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Spheres of influence

President Reagan is getting into slippery territory when he asks the French to intervene in Chad on the ground that it is ''not our primary sphere of influence but that of France,'' and when people around the White House justify US intervention in Latin America on the ground of the Monroe Doctrine.

The Monroe Doctrine is a ''sphere of influence'' doctrine. It asserts a special US interest in what happens in the Americas and a special US right to say who may and may not try to move into that area.

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But is is often forgotten that the original Monroe Doctrine was two-sided. The other side of the doctrine was that the US had no interests in European affairs, had no desire or intention of getting involved in Europe, and hence wanted Europeans to keep out of the Americas. In effect it said, ''We will keep out of Europe provided you keep out of the Americas.''

The Soviet Foreign Office would be delighted to see a revival of the Monroe Doctrine in its original meaning. Moscow thinks of Europe as being as important to its interests (in fact, it is a great deal more important) as Latin America is to the US. Russia has been invaded four times in modern history from Western Europe. President Reagan could get instant agreement from Moscow were he to say, ''I'll keep out of Europe if you will keep out of Latin America.''

But there lies precisely the reason why American diplomacy has avoided talk of ''spheres of influence'' in this century.

Matters were different when James Monroe was President of the United States. Back when he delivered his annual message to the Congress on Dec. 2, 1823, the US was made up almost entirely of people from the British Isles. There were a few French-speaking persons in Mississippi and Louisiana, some Swedes in Delaware, a few Portuguese in Rhode Island, and the ''Pennsylvania Dutch.''

But those were minor exceptions to the basic complexion of the early US population. It was overwhelmingly made up of people who had left the British Isles to get away from everything European. There were almost no Italians or Spanish or Hungarians or Slavs from Eastern Europe. There were virtually no ethnic or cultural minorities who cared about any particular part of continental Europe.

And as for those who came from the British Isles, they had just finished fighting their second war (the War of 1812) with the British crown. They regarded Britain as the traditional enemy.

In 1823 the last thing in the world most US citizens wanted was to get involved in Europe.

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Times change. By now every country in the world has sent some of its people to the US. And many of them care very much about what happens to their countries of origin. The Poles, Czechs, Hungarians, Latvians, Lithuanians, and others care enormously about Soviet policy. They would like to see the US government drive the government of the Soviet Union into the Baltic Sea and liberate all the ethnic minorities living under its iron heel.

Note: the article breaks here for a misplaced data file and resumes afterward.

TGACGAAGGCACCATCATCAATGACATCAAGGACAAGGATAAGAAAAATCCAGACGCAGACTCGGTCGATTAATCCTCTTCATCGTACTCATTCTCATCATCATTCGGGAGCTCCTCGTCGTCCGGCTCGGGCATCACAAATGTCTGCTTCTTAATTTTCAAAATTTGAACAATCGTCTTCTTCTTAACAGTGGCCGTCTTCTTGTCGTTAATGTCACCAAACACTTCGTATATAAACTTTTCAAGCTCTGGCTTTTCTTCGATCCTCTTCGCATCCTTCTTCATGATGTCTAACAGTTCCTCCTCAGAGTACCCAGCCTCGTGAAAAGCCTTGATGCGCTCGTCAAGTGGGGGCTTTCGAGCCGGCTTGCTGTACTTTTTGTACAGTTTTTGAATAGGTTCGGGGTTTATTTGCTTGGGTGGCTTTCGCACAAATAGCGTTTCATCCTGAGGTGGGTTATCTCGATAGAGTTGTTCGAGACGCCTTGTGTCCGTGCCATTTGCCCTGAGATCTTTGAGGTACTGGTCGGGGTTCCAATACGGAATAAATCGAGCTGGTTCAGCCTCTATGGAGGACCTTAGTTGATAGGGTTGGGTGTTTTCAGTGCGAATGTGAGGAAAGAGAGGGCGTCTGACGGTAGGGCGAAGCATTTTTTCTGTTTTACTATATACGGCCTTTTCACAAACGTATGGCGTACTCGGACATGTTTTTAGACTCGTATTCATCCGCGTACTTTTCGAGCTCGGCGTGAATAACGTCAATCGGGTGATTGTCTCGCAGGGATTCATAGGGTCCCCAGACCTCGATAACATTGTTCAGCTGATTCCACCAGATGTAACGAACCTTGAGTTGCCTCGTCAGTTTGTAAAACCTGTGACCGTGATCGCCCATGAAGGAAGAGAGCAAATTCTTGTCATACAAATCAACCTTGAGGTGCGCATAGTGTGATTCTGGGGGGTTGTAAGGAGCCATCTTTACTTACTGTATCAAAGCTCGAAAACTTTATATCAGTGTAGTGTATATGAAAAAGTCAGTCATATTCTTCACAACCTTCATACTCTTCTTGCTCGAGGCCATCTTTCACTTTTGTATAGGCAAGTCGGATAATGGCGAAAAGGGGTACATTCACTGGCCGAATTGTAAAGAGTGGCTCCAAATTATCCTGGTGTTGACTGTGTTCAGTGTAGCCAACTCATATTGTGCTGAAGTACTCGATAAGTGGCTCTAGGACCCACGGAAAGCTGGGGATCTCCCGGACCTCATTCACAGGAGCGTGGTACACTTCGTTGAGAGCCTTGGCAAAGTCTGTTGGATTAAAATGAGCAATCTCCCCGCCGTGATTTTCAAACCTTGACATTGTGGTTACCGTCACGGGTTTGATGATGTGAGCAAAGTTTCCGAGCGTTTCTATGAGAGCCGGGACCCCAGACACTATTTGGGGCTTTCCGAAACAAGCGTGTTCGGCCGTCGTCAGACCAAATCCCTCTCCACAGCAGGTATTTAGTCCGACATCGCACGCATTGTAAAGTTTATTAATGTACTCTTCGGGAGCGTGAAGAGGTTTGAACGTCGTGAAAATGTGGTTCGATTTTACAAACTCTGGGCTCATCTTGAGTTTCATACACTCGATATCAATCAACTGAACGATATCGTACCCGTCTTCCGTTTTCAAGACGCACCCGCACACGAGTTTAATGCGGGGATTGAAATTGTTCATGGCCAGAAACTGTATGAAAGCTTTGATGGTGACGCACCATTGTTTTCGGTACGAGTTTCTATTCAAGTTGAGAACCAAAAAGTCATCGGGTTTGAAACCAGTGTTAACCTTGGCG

At Yalta, at the end of World War II, Winston Churchill wanted to do a deal with the Soviets for southern Europe. He proposed that Moscow would have Hungary and Romania in its sphere of influence. Britain would get Greece and Turkey, and Yugoslavia was to be shared on a ''fifty-fifty basis.'' The US delegation objected vehemently. It had no intention of laying itself open to the charge of handing Romanians, Hungarians, and Yugo-slavs over to Moscow. The US never overtly recognized any Soviet sphere of influence anywhere. The Helsinki ''final act'' has been interpreted by some as a tacit recognition of such a Soviet sphere in Eastern Europe, but this has always been denied by US government officials.

The reason is obvious. To recognize a special sphere of influence could be self-denying to the US which has interests everywhere. Also, if the US asserts a special ''sphere of influence'' for itself on grounds of proximity (Latin America), it by so doing provides the Soviets with an argument for asserting spheres of its own on grounds of proximity.

Washington is not willing to declare its noninterest in Eastern Europe, or in Turkey, or in Afghanistan, or in Pakistan, or in China just because those territories lie next door to the Soviet Union.

The sphere of influence game is a risky one, particularly for the US which is made up not of a homogeneous population (like Japan or France or Italy) but of peoples from every country in the entire world. It is by its very nature interested everywhere. It had best leave ''spheres of influence'' to others.